Combine 1 cup Tsukejoyu with 1 tbsp ground ginger root paste, 1/2 tbsp fermented red chilli paste, 1 cup good quality orange juice, 1 teaspoon orange zest and salt to taste. Pour over 750 grams of chicken, fish or pork and marinate overnight. Grill or roast the meat as desired. Thicken the leftover marinade with some corn starch and serve with the cook meat.

Gâteau de crêpes or Gâteau mille-crêpes with Nutella and Chocolate Ganache

Mille is a thousand in French and this classic dessert is a cake made with many crepes.It is a showstopper guaranteed to impress.
Prepare the batter and the pastry cream the day before. Assemble the crepes the day you want to serve the dessert at least 8 hours before you serve it. You can do this dessert with fruit compote, white chocolate ganache or no topping at all, you could use an almond paste instead of Nutella- there are so many combinations. You can garnish the top with fruit, shaved chocolate even edible sugar craft.
Traditionally it is layered with vanilla pastry cream and topped with powdered sugar.

FOR 20 9 inch crepes or buy pre-prepared frozen crepes and thaw them:
6 tablespoons butter
3 cups milk
6 eggs
1 ½ cups flour
7 tablespoons sugar
Pinch salt

2 cups milk
1 vanilla bean, halved and scraped
6 egg yolks
½ cup sugar
⅓ cup cornstarch, sifted
3 ½ tablespoons butter

vegetable oil
2 cups heavy cream
1 tablespoon castor or granulated sugar or more
3 tablespoons dark rum (optional)
Icing or Confectioners’ sugar
1 cup Nutella, softened and beaten with a 1/4 cup of warm water
1/2 cup candied hazelnut bits

For the Chocolate Ganache
6 ozs semi sweet chocolate pieces
1.5 cups light cream

You will need- a fine mesh sieve, ice, cold water, crepe pan, small pouring jug, whisks and a large serving platter for assembly, a large 10-12 inch plate and circles of parchment or wax paper to line each crepe.


In a small saucepan, melt and the butter until bubbly and brown. This browned butter will bring depth of flavour to your dessert. Reserve.
In another saucepan, boil the milk on a medium flame then cool it about 10 minutes. Stir from time to time to prevent a skin from forming. Using a stand or hand whisk beat the salt, eggs and sugar about 2 minutes. Then add the four cup by cup flour until well incorporated. Do not beat excessively. Then slowly add the brown butter and whisk again. Then stir in the warm but not hot milk.
Store this batter in a pouring pitcher or a measuring jug you can use when you have to fry the crepes.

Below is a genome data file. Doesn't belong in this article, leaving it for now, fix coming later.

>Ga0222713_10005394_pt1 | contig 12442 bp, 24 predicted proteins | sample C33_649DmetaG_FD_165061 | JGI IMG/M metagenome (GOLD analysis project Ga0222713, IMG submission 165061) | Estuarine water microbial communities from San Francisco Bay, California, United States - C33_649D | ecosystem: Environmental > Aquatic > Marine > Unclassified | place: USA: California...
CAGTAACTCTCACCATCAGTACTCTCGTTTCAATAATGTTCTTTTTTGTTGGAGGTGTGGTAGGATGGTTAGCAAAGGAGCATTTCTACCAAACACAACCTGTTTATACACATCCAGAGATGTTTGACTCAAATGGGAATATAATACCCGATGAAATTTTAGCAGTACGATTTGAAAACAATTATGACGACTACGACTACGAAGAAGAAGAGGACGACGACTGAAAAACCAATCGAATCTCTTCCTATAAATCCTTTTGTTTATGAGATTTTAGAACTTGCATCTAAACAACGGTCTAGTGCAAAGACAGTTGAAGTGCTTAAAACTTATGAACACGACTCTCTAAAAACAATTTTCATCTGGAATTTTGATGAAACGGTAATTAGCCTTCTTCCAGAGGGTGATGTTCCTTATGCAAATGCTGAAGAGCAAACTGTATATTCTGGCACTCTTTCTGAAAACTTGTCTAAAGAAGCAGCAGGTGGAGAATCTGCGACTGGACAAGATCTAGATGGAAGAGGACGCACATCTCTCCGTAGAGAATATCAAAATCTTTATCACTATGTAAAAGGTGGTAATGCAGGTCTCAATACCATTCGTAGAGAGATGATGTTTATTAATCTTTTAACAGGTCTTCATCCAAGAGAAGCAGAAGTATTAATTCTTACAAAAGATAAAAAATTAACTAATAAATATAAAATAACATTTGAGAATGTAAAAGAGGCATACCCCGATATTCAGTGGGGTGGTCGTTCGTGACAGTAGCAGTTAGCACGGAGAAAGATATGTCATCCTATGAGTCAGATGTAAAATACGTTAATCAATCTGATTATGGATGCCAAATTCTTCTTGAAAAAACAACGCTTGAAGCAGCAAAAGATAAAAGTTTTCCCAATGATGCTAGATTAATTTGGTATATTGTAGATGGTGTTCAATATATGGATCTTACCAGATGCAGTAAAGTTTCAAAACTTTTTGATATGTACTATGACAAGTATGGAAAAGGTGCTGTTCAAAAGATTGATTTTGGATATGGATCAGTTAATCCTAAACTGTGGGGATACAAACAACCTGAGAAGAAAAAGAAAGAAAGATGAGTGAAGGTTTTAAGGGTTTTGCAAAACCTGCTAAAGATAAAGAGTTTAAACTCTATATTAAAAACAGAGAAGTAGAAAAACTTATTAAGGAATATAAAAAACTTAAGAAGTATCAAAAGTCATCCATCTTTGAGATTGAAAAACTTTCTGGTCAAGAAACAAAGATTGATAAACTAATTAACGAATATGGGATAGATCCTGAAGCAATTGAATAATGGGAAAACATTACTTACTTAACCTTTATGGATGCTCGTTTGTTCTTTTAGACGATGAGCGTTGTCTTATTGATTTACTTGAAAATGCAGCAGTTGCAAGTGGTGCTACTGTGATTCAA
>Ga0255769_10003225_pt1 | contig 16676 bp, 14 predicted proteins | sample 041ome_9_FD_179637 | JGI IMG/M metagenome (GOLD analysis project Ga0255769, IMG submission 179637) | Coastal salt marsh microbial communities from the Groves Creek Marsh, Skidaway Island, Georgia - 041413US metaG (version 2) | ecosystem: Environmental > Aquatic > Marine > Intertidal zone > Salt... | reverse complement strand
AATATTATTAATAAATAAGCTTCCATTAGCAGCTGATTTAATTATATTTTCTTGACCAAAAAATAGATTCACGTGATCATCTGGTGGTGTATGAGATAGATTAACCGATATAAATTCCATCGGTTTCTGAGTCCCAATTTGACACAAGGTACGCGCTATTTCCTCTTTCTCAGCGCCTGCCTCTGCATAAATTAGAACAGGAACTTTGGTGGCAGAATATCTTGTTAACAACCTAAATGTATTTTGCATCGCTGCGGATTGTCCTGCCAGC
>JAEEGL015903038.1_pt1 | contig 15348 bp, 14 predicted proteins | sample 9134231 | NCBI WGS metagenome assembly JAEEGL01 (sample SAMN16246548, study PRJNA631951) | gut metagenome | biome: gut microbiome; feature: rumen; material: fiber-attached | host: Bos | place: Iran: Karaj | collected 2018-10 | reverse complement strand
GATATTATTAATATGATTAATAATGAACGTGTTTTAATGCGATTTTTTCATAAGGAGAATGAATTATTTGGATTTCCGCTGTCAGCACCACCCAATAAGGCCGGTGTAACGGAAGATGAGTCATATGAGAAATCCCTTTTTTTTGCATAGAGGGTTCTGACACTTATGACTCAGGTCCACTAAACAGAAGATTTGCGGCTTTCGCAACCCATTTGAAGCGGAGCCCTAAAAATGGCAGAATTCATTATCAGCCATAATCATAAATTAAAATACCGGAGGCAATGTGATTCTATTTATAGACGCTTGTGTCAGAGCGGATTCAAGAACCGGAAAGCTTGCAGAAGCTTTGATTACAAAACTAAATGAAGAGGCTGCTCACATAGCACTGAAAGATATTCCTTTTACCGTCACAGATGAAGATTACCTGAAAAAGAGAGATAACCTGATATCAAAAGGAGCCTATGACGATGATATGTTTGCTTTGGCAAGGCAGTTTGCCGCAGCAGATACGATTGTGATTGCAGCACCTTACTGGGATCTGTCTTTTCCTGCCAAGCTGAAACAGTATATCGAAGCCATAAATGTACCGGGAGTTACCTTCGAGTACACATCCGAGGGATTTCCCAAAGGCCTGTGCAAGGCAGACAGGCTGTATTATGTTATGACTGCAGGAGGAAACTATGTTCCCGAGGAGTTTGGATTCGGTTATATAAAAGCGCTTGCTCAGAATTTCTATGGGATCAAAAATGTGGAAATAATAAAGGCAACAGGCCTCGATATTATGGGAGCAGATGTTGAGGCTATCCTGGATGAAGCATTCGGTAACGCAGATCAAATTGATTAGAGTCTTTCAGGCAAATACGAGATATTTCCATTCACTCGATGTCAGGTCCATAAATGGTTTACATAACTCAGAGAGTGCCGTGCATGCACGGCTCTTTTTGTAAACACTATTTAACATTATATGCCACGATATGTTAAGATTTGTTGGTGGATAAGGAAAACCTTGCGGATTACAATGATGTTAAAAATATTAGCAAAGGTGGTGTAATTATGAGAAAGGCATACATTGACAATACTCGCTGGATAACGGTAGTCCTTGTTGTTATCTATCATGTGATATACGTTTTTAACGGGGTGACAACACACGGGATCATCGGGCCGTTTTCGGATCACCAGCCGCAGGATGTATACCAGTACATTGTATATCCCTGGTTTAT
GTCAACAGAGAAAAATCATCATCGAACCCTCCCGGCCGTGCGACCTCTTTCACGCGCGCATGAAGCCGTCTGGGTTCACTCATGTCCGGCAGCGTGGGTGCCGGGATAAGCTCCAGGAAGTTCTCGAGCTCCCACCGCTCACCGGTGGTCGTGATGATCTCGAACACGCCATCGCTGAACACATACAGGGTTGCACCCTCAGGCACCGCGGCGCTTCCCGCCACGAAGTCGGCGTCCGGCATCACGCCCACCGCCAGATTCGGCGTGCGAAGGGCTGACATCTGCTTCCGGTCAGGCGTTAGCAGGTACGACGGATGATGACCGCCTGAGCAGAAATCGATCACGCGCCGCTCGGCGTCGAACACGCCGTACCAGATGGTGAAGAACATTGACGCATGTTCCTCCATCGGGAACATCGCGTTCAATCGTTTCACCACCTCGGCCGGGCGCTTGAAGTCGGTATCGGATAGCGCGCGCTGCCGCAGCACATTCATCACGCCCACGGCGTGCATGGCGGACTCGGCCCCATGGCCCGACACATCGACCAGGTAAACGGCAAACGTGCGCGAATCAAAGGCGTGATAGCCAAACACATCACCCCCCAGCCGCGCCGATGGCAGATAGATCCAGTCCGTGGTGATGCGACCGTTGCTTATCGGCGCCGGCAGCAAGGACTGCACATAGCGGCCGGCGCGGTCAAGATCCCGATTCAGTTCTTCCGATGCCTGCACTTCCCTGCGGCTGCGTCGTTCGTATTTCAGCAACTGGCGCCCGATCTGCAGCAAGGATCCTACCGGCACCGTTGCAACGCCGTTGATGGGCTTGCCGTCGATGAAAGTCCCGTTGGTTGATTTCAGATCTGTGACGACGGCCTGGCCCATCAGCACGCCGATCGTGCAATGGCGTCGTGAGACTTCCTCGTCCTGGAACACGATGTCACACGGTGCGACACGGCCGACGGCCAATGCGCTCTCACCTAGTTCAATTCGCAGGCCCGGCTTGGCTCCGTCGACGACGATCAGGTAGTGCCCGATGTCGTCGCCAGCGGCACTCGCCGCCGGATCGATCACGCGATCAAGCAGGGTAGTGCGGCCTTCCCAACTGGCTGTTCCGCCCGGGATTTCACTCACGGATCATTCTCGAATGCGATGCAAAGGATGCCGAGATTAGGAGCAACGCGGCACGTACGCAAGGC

Prepare an ice bath- a large bowl filled with ice that you can put the bowl of pastry cream in to chill it. Over the ice place a clean and empty heat proof bowl for the pastry cream and place a fine sieve over it.
Boil the milk with the vanilla bean and scraped paste in a small saucepan then strain it through a sieve and discard the vanilla pod-you could reuse it if you are doing another dessert immediately after.
In the top pan of a double boiler beat the egg yolks, sugar and cornstarch until smooth then slowly add the the hot milk and combine well. Place pan over the simmering water of the double boiler over high heat and whisking continuously to prevent curdling cook this mixture for 1 to 2 minutes until creamy and thick.
Immediately pour through a sieve into the bowl over the ice bath. Using a spatula squeeze the the pastry cream through the sieve into the bowl over the ice. Stir it several times to cool it and prevent a skin from forming. Then whisk in the butter.
Let the pastry cream cool about 10 minutes, then wrap tightly with plastic wrap-press the wrap down over the surface of the pastry cream to prevent a skin from forming and refrigerate.

Heat the cream in a saucepan until it begins to bubble on medium heat. Switch off the flame and stir in the chocolate until smooth. Cover and reserve.
Remove batter from fridge and let sit 25 minutes. Stir it well and if it has thickened add a 1/4 cup of water to it and stir.
Prepare a plate and your parchment paper sheets. If you have two large baking trays you can use those instead and line both with parchment paper.
Place your 9-inch crepe pan over medium heat. Brush the surface with a teaspoon of oil, then add about 3 tablespoons batter and swirl quickly from side to side to cover the surface. If the pan is too hot the batter will clump. If the batter is too thick it will not spread thinly. The first crepe is the test to gauge your batter.
If the batter is too thick add a little more milk.
Cook the crepe until the bottom begins to brown, about 1 minute. Slide the crepe by moving the pan to ensure it isn’t stuck anywhere then carefully lift an edge and flip the crepe over with a thin spatula. Cook on the other side for 10 seconds. The crepe must not be mushy because you will have trouble picking it up when you have to assemble the cake.
Flip the crepe over onto a baking sheet or plate lined with parchment and let it cool. Repeat until you have 20 round and golden brown crepes.
Remove pastry cream from the fridge and stir well.
Whip the heavy cream with the tablespoon sugar and the rum. Fold it into the pastry cream. Whip the Nutella.
Reserve the best crepes for the bottom and top two layers.
Put down 1 crepe on a flat serving plate. Using an icing spatula, completely cover with a thin layer of pastry cream (about 1/4 cup). Cover with a crepe and spread with Nutella. Repeat to make a stack of 20, 10 pastry cream and 10 with Nutella. Cover and chill for at least 3 hours.
Remove from the fridge and pour the ganache over it. Smooten the top with an icing spatula and allow the rest to drip down over the sides.Garnish with candied hazelnut bits.
Refrigerate for 2 hours.
To serve remove the gateau from the fridge and let sit 30 minutes before you serve it.